Preserve

did you know?

1 in 5 US households canned foods in 2004

Canning involves placing foods in jars or similar containers and heating them to a temperature that destroys harmful spoil-causing micro-organisms. During the heating process, air is driven out of the jar and as it cools, a vacuum seal is formed. This vacuum seal prevents air from getting back into the product and bringing with it contaminating micro-organisms. There are two types of canning, which use different types of canners:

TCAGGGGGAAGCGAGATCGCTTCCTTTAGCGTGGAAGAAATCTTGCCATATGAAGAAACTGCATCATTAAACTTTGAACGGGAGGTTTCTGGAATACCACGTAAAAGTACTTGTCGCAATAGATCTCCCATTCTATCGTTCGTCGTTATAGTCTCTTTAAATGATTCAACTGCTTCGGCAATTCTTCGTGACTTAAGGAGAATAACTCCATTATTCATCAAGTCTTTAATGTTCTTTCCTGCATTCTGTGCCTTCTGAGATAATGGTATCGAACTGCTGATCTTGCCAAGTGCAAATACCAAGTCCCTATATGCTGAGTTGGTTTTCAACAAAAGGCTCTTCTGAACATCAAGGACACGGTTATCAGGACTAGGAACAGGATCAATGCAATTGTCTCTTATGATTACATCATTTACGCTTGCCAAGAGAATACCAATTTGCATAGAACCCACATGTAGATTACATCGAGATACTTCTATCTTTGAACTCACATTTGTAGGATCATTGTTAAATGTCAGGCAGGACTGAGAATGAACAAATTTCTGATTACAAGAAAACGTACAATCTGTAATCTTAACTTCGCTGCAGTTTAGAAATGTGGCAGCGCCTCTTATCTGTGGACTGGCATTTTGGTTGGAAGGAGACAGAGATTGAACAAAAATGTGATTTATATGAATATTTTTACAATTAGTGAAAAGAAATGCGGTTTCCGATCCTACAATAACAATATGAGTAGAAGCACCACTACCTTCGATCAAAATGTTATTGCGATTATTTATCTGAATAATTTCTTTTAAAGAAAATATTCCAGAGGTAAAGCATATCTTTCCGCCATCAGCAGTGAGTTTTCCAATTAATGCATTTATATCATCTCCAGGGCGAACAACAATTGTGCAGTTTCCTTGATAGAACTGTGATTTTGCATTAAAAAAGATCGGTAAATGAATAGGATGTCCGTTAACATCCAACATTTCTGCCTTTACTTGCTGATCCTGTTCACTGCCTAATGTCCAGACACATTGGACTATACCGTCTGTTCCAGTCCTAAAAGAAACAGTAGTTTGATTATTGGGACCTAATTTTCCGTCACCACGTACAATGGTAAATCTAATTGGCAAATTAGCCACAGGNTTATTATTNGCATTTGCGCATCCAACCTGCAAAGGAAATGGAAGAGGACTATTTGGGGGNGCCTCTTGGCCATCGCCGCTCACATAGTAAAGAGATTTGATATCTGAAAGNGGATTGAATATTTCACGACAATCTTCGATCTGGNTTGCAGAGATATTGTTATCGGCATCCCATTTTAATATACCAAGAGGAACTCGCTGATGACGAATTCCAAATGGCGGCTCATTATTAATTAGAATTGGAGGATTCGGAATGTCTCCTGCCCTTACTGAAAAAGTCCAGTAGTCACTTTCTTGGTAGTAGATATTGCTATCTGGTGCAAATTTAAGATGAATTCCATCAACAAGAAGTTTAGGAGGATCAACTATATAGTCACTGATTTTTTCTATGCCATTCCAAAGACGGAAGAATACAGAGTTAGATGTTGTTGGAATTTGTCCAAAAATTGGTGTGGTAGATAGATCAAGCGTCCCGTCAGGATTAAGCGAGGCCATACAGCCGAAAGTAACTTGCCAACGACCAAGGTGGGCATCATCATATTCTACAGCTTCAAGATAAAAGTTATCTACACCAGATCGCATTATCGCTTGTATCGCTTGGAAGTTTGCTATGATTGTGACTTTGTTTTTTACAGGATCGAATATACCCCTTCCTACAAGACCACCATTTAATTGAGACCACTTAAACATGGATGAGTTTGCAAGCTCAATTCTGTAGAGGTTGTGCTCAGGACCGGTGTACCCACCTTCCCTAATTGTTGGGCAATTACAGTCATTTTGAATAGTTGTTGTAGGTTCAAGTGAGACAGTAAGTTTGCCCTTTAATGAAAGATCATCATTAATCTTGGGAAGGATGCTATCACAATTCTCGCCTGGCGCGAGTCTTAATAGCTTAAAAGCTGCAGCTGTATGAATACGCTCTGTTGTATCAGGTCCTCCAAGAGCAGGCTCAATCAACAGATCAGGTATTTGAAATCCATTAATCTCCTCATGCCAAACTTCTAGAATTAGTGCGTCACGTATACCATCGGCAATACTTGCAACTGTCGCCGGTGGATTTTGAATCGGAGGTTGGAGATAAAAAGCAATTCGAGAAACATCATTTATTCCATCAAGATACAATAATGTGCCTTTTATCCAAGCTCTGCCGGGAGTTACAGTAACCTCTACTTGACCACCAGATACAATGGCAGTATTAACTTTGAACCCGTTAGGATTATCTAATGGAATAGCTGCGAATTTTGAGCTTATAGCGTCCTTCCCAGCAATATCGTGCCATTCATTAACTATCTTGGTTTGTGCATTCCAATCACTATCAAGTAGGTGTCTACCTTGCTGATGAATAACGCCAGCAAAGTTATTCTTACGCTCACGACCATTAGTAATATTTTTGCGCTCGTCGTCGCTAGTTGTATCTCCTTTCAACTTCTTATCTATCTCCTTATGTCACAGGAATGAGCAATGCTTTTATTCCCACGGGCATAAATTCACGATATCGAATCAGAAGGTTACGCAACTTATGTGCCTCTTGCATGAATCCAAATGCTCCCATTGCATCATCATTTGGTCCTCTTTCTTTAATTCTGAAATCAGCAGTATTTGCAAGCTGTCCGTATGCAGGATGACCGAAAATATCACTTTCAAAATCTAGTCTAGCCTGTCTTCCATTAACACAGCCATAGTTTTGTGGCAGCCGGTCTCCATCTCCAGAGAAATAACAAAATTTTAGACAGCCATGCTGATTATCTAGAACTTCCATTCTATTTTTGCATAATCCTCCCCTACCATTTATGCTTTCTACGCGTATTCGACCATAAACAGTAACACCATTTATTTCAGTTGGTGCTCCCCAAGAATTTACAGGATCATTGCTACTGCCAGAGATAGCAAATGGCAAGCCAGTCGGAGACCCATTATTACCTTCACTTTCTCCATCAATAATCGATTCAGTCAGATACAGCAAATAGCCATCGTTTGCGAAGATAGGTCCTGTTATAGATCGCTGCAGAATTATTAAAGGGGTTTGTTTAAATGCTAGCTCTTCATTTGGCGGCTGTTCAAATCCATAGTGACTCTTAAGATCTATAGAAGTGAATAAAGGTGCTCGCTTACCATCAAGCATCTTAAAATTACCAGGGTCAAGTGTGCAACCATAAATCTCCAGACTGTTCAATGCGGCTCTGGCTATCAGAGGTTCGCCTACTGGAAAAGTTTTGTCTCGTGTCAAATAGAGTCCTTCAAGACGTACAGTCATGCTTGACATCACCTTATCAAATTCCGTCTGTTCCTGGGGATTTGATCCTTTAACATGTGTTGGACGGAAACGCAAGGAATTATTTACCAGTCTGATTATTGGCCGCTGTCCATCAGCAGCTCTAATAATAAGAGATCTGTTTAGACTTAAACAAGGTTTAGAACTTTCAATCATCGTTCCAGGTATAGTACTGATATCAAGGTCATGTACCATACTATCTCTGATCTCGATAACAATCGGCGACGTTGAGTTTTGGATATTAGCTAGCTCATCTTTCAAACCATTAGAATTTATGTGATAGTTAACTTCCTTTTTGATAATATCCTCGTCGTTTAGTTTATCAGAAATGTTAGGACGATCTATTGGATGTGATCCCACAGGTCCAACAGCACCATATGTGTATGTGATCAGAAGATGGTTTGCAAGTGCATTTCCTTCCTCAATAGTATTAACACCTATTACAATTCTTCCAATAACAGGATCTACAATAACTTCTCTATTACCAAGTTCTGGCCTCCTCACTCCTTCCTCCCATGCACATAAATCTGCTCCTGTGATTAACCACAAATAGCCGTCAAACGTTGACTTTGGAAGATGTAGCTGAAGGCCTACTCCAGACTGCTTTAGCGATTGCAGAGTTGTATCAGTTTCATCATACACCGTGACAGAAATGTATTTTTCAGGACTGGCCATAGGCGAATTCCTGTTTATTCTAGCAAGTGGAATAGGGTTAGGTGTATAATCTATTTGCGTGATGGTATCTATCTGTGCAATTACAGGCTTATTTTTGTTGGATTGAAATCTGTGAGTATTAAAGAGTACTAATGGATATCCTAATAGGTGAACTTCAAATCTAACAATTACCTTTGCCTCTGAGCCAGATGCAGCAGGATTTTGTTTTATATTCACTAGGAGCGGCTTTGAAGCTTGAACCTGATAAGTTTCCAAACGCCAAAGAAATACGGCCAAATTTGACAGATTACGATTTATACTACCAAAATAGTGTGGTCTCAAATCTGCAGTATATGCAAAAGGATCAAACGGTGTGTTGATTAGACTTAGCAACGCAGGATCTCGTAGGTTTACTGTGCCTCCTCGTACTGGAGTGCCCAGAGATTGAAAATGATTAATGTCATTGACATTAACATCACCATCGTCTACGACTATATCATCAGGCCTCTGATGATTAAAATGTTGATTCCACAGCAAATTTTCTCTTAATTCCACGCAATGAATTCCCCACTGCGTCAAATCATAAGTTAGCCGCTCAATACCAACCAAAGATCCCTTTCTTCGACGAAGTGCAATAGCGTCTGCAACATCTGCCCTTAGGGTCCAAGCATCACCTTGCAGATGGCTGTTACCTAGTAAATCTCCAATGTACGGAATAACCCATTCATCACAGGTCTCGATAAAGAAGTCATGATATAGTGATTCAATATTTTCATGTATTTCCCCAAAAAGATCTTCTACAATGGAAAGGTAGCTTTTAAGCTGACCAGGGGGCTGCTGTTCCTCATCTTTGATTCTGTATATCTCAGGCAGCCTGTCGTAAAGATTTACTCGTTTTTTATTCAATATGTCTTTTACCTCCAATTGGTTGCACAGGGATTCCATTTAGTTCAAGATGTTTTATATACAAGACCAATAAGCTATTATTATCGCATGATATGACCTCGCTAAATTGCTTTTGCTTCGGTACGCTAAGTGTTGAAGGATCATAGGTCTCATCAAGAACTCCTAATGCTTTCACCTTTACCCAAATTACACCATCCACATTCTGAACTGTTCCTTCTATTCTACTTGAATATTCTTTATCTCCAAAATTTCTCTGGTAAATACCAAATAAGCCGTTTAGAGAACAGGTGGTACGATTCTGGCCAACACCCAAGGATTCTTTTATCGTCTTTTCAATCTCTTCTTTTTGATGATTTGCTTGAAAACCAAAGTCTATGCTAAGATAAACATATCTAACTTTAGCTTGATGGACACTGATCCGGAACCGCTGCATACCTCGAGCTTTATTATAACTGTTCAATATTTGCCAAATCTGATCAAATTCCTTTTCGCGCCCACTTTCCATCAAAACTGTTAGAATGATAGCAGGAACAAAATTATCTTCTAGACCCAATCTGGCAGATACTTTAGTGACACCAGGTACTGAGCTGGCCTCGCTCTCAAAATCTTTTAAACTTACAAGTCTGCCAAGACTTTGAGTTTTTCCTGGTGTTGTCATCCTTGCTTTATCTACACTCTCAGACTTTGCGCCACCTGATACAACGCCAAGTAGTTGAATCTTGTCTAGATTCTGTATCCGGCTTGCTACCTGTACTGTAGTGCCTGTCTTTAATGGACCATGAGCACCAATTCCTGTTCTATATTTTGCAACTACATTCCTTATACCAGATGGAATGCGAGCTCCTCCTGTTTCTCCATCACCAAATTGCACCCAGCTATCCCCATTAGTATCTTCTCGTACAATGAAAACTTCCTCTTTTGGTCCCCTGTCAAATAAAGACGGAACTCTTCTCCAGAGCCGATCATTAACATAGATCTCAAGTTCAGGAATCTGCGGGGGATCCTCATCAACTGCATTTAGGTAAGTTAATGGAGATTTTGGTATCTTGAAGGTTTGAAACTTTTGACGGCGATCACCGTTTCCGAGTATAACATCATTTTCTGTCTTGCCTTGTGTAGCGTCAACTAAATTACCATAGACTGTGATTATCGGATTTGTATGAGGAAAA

Boiling Water Canning

Boiling water canning is used for high acid foods, such as fruits and fruit juices, tomatoes and tomato sauces, jams and jellies. Boiling water canning utilizes aluminum or porcelain-covered steel pots with removable perforated racks and fitted lids. The canner must be deep enough to allow for one inch of briskly boiling water to cover the tops of jars during processing.

 

 

 

 

Pressure Canning

Pressure canning is used for low acid foods, such as vegetables, meats and poultry. Modern pressure canners are lightweight, thin-walled kettles typically having turn-on lids. They include a jar rack, gasket, dial or weighted gauge, automatic vent/cover lock, vent port or steam vent with a counterweight or weighted gauge and a safety fuse.